Is oyster aquaculture the future of sustainable food production?

November is “oyster month” in my home state of Virginia and I would be extremely remiss if I didn’t get at least one public piece in on how critical this creature can be for our global environment and coastal communities.

It struck me last week as I was enjoying a wonderful Thanksgiving dinner with my family and friends that this grungy looking bivalve may have a much larger role to play in our planetary sustainability than we might imagine. In fact, it is amazing to consider that oyster aquaculture may be the most viable form of Sustainable Food Production.

Before I get too deep into this, it may be helpful to take a step back and consider exactly what it means to be “sustainably produced” from a food perspective. There are numerous definitions floating around and I have some thoughts on the pro’s and con’s of each (I’ll save that for another post). However, for the purposes of this discussion, we can use the definition of “Sustainable Agriculture” found in the United States Code, 2006 Edition, Supplement 4, Title 7, Section 3013 from 2010. It reads:

(19) The term “sustainable agriculture” means an integrated system of plant and animal production practices having a site-specific application that will, over the long-term—

(A) satisfy human food and fiber needs;

(B) enhance environmental quality and the natural resource base upon which the agriculture economy depends;

(C) make the most efficient use of nonrenewable resources and on-farm resources and integrate, where appropriate, natural biological cycles and controls;

(D) sustain the economic viability of farm operations; and

(E) enhance the quality of life for farmers and society as a whole.

Let’s break this down a bit and see just how well oyster aquaculture fits this definition.

The definition begins by laying the ground rules that any operation claiming to be considered as “Sustainable Agriculture” must be “an integrated system of plant and animal production practices having a site-specific application”. By their very nature, oysters are sedentary animals. They certainly aren’t going to walk away and when cultivated in cages (as in most oyster aquaculture operations) we can be fairly certain that the benefits and detriments caused by their husbandry will be “site specific”. I think we have this one covered.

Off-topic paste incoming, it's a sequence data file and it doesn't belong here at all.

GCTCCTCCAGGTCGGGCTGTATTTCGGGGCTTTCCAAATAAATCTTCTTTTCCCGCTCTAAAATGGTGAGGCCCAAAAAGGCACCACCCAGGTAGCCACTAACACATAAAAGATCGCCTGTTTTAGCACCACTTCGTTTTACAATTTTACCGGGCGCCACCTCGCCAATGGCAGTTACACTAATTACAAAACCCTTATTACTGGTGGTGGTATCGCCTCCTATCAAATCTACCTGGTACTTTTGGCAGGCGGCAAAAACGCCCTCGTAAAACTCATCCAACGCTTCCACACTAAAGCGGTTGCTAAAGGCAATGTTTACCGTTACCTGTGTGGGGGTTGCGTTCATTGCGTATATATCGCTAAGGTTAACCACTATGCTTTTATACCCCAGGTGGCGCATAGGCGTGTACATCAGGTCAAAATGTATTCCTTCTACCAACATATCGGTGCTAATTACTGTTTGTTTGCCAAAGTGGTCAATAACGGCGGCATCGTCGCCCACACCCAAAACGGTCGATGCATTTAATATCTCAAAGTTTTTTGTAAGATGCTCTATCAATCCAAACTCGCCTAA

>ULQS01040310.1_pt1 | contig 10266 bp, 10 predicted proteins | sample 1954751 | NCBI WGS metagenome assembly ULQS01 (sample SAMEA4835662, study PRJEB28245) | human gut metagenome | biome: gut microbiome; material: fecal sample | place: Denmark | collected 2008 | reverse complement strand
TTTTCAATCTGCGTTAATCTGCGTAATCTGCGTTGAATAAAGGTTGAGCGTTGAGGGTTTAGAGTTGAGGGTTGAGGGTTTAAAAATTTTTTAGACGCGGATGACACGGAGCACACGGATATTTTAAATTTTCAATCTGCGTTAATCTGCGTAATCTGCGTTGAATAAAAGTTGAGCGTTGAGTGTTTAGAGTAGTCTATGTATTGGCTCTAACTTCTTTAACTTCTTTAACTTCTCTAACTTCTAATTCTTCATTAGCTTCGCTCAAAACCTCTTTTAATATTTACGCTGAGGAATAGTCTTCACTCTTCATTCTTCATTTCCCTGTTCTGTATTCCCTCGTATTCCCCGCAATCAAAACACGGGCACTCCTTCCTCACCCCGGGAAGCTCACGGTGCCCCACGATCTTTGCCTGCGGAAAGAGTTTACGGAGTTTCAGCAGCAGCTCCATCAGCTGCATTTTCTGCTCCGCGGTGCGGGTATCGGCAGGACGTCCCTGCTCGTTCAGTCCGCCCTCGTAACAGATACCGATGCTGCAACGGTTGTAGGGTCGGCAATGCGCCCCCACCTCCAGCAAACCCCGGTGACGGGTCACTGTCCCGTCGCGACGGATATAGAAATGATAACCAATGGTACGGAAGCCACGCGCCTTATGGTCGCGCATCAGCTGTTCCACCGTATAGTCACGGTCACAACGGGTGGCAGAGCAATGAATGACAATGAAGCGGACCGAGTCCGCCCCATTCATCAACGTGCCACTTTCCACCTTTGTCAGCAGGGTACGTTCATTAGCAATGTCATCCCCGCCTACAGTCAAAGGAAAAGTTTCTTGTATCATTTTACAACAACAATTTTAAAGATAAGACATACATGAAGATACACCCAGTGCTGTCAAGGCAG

Section 19(A) says that we have to “satisfy human food and fiber needs” to be considered sustainable. Oysters have been consumed as human food for thousands of years as evidenced by the proliferation of ancient shell middens that can be found around the world and throughout the archeological record. In fact, as a species we’ve come up with very few uses for oysters OTHER than human food. (There has been some historical use of their shells to make building products, but that has long since ceased). With modern oyster aquaculture, the sole use is for humans consumption and so I believe we can definitively consider Section 19(A) as satisfied.

Now we get into the meat of the matter (pun intended…). Section 19(B) requires that any sustainable practice “enhance environmental quality and the natural resource base upon which the agriculture economy depends”. Oysters (wild and cultured) play a very important positive role in improving the surrounding environmental quality and aiding the natural resources upon which they depend by acting as a beneficial filter for the waters they inhabit.

As a filter feeder, the oyster will actually remove and process nitrogen, phosphorus, carbon and other contaminants from the surrounding waters. To the oyster, these are vital nutrients necessary for growth and sustenance. A large part of these nutrients are sequestered in the meat and shell of the organism, with the balance falling to the seafloor as feces and pseudofeces. As these discarded nutrients reach the benthic zone they become the nutritional inputs ~food~ for a wide variety of bottom dwelling animals and microorganism that further process up to an additional 20% the nutrients. In addition to processing additional nutrients, these organism go on to play an integral role in the marine food web, supporting a wide range of biodiversity.

If you are familiar at all with the ecological pressures that our estuaries and waterways are facing, you will recognize that nitrogen and phosphorus are considered major pollutants to our waters and need to be addressed. They enter our water ecosystems through agricultural and urban runoff (primarily) and contribute to algal blooms that ultimately lead to uninhabitable deoxygenated “dead zones” and fish kills. Not good stuff! The mighty oyster, however, remains hard at work day and night removing the nitrogen and phosphorus and using it for the production of shell and meat that is ultimately harvested and removed from the environmental system. While they are not a complete solution to the pollution issues from land based sources, they certainly play an important role and have the potential to play an even larger role (stay tuned…). In any case, their value to the environment is unquestionable and 19(B) seems to be adequately addressed.